The art bug that has caught up with Nairobi of late is not one of those in-history tales about the likes of the Kenyan second Vice President Joseph Murumbi, and his love for art, more and more people are taking a chunk off the art world.
Unlike like South Africa where the art scene is huge, in Kenya art is still widely considered a luxury, but to a few art lovers it is more of an enjoyment, many in this group feel that they are part of it. This group of people is finding ways of making art relevant to the Kenyan social fabric, hosting exhibitions that speak to the country’s social context and interactions. On Saturday 20, my plot as it were, read ‘art’, with a few cups of coffee, my belly full of a meal of sweet potatoes, I headed to the Art Space art gallery for some nice afternoon time, to free my thoughts and marvel at art. On the easy morning, I strode to the gallery, famous among art buffs in the capital for an exhibition titled Graphic Overtures, and boy did the title fit the exhibition. Anyway, the exhibition brought fourth five top artists, made up of some great designers, and a taste of incredible laser-cut skills, one theme ran through the whole conceptual show; that of technology and art, the artists highlighted some mundane issues in society in the most pragmatic of ways. Using the adage; ‘teach me and I will forget, show me and I will learn’, Brian Omollo, Barbara Muriungi, David Maina, Musa Omusi and Jeff Muthondu, picked various topics to impart visual knowledge on moral and environmental degradation. Installations on the walls were arranged to show the relationship of human beings with nature and their personalities. The brilliant Barbara Muriungi’s art delved deep into material culture and its evolution, she brought to life the Dogon and Ndebele masks. The fascinating art not only showed her deep knowledge of traditional culture, but also her fluency in cultural evolution. On this showcase, she used Laser cut acrylics and digital illustration on paper to send her message home.
A few steps downstairs, Brian Omollo’s rich set and with an obliging face, would more than love to walk the audience through his craft. His sociable aura and willingness to share reveals the person inclined to reading social cues which he reflects in his art. Using Pen, pencil and digital illustration on paper the tall artist looks at another kind of not-so-weird evolution; the corruption of power and technology besides human emancipation from the would-be global corruption. As he shared about his art, Brian takes cue from Lord of the Rings, to explain how power corrupts, his work fills you with the ideals on which power lies that is, the reluctance of leaders to leave power and the impact of long service, draconian rule and greed for power and wealth. However, the charming artist would not leave the art lovers go without showing how positive leadership could be used for reform and societal transformation, as he raised his hand to affirm the message of freedom portrayed on one of his work. To drive the point home, David Maina employed pointillism to unravel the mysteries of love and lust. His art like the other artists’ is subject to careful scrutiny and evaluation for the meaning to be apparent. David, who works at Dust Depo in Nairobi, is a master of his craft, the way he hides messages in his masterpieces creates an illusion of mysteries and wonder which ends with a bang as the viewer comes to terms with the reality of the ingenious display.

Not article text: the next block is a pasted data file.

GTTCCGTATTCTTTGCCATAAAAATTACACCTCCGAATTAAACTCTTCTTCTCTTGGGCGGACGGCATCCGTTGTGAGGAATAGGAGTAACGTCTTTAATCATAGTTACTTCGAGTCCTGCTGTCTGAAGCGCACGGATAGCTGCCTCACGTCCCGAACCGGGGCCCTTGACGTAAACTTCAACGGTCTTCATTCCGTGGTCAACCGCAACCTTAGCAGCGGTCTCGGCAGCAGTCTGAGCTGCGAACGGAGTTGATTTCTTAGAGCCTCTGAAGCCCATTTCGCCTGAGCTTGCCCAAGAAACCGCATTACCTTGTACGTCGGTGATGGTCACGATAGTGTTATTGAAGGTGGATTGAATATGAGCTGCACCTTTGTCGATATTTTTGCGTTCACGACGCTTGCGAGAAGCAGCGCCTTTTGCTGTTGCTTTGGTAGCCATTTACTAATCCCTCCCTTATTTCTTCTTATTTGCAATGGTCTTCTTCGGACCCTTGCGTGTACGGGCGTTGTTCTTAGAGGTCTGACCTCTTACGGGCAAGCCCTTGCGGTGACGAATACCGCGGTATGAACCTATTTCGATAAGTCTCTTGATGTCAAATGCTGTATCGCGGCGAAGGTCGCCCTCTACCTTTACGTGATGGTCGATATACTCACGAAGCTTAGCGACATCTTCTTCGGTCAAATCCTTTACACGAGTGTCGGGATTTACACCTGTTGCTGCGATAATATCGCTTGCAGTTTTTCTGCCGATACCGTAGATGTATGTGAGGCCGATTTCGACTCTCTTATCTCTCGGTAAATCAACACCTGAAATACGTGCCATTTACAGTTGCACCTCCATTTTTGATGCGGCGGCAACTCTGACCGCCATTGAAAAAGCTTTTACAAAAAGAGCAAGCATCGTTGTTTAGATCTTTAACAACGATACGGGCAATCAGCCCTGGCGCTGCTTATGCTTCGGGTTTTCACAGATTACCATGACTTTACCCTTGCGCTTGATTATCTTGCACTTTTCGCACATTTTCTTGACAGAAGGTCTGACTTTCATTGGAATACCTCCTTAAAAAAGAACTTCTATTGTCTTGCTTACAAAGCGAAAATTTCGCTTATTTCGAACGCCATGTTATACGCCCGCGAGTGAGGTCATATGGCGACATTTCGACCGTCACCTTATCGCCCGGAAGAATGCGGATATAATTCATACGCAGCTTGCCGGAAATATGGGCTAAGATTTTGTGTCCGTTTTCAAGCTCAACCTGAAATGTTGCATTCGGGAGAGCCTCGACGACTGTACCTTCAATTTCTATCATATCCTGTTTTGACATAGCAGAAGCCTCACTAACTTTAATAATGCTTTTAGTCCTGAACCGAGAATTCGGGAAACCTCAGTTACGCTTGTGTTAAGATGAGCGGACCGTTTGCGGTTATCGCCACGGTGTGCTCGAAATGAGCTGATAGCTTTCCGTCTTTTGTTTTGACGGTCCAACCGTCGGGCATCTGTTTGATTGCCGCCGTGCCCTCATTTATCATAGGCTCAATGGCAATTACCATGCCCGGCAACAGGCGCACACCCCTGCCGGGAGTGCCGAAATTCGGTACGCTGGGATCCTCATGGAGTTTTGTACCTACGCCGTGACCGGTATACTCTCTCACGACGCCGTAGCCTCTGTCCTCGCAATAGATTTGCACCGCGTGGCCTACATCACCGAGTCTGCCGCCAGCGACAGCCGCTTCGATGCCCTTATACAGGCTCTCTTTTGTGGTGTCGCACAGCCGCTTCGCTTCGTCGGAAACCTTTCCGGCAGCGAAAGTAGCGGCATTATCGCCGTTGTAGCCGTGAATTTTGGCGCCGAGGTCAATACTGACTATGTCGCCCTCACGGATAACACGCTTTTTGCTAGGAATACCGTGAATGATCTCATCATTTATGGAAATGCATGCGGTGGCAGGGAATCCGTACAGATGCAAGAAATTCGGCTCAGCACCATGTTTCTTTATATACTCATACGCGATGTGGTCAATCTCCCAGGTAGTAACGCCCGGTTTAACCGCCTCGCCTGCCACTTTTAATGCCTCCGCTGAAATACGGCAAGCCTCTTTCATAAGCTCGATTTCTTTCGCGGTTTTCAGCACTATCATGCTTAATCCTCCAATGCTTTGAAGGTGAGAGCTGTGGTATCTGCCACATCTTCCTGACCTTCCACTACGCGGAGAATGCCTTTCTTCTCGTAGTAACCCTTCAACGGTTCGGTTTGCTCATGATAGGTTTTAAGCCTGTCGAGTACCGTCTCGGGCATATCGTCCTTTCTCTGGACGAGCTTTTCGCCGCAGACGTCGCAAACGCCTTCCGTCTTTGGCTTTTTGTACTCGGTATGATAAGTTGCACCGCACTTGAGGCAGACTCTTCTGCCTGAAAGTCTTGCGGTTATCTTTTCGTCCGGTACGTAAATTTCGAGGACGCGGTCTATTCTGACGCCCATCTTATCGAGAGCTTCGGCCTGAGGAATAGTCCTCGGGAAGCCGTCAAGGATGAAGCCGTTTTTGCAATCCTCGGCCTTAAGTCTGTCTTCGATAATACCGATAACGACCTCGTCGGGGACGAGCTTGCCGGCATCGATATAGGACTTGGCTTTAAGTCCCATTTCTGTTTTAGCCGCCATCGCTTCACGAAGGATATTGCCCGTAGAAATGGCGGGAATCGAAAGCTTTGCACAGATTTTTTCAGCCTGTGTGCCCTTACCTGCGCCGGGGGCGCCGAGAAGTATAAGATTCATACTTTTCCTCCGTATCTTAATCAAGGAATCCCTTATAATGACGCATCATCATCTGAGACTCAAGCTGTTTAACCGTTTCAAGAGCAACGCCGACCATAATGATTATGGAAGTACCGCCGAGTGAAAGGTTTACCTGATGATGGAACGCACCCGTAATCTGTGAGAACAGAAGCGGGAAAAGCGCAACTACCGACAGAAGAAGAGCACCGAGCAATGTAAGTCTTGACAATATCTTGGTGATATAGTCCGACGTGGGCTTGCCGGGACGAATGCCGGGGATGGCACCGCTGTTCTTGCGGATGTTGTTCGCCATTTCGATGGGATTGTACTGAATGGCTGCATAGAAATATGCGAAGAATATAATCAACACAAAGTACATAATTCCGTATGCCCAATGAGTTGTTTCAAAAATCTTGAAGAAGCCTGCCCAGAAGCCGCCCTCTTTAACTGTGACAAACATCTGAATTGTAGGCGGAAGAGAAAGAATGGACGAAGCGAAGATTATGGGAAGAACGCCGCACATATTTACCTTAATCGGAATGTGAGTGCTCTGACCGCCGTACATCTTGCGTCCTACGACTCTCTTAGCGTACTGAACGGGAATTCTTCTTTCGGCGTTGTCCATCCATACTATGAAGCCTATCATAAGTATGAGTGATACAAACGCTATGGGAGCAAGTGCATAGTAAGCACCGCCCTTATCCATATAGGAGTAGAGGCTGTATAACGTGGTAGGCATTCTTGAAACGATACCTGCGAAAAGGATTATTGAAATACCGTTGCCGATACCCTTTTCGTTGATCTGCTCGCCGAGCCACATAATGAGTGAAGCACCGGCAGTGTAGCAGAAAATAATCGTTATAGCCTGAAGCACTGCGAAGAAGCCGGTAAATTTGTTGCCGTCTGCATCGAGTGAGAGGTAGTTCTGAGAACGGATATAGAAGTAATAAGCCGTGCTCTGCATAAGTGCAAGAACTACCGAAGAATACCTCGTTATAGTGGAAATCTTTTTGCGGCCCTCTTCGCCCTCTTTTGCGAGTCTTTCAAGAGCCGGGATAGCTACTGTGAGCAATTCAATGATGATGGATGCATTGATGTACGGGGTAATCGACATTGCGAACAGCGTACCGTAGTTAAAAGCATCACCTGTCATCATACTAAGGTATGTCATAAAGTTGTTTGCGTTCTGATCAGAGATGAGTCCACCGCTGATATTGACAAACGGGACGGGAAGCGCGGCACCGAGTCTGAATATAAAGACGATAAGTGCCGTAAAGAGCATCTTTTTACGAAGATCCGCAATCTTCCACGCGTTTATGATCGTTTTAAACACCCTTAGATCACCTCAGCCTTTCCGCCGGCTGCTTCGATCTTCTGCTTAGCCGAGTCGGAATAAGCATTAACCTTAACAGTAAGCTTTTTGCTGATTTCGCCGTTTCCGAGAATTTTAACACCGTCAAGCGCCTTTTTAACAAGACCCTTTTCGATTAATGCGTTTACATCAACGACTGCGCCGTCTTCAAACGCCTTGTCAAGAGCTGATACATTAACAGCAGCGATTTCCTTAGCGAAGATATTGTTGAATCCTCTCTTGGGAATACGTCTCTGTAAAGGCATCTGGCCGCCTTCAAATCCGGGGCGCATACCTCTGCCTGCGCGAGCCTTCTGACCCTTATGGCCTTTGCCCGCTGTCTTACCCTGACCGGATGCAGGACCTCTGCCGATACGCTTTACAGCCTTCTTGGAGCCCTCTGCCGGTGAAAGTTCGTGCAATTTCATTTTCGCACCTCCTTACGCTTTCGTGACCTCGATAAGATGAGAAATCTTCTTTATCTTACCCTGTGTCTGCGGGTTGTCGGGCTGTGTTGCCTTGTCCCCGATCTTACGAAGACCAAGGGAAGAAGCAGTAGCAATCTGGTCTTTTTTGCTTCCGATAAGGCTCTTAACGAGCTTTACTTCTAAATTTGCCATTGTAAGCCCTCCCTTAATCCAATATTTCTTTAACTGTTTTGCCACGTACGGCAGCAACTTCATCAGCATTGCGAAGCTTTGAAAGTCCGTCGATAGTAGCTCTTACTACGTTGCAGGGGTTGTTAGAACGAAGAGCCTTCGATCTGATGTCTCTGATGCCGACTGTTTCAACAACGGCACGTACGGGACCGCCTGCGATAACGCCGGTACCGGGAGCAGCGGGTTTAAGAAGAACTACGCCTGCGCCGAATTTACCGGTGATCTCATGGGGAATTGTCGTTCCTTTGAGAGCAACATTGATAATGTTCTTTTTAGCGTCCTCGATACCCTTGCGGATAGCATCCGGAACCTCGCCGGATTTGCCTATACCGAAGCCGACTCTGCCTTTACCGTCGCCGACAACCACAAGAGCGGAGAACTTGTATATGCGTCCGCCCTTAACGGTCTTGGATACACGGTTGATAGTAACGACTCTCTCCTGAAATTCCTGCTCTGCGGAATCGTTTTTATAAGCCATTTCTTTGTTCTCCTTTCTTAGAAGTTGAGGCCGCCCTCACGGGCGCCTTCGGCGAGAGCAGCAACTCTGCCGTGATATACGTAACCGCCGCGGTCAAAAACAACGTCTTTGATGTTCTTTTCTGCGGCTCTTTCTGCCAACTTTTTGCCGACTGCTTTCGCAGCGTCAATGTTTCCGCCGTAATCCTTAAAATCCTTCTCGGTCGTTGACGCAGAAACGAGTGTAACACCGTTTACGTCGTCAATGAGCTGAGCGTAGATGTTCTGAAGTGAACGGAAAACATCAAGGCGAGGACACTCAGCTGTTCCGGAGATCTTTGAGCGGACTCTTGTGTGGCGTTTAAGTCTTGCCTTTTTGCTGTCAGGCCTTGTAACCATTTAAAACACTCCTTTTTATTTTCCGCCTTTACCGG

Jeff Muthondu shifted the attention from human idiosyncrasies to the beautiful wild, using Laser cut wood, Perspex and steel, the graphic designer, web developer and product designer, Muthondu curves lampshades with inspiration from fauna, which is reminiscent of how the present and the future would be. The present is such that, we don’t see the wild as it used to be. The future, on the other hand, will be well interred in the works of such artists. However, it would be Musa Omusi’s work that would excite quite a number of the audience with its complete enigmatic display of the black and white façade of the modern world. Musa, bore the title ‘prophet of doom’ in this case, using clear illustrations to show what would happen if we don’t learn how to embrace the plastic age and nature. The artist uses two wooden ‘gardens’ suspended on a metal stand to pass his message, one garden is a depiction of earth submerged in black plastic-paper-cover with a solitary plant at the center, being chocked by pollution while the other garden, though with some plastic, has a bright sparkle to it and the flora seem to be peaceful and brilliant in growth. The display depicted how we would exist with the plastic age and still let the environment flourish, or otherwise ignorantly let earth lose the beauty of nature.
As art lovers mingled, joked and asked questions, some of the issues that stood out would be: it is not too late to change the destiny of the endangered species, and, it is a collective responsibility for us to strive to correct the deteriorating nature, which apparently, is on its final walk towards demise. For the greed and corruption, the overtures from the gifted artists graphically told of how we get what we vote for and how we should strive to be free thinkers.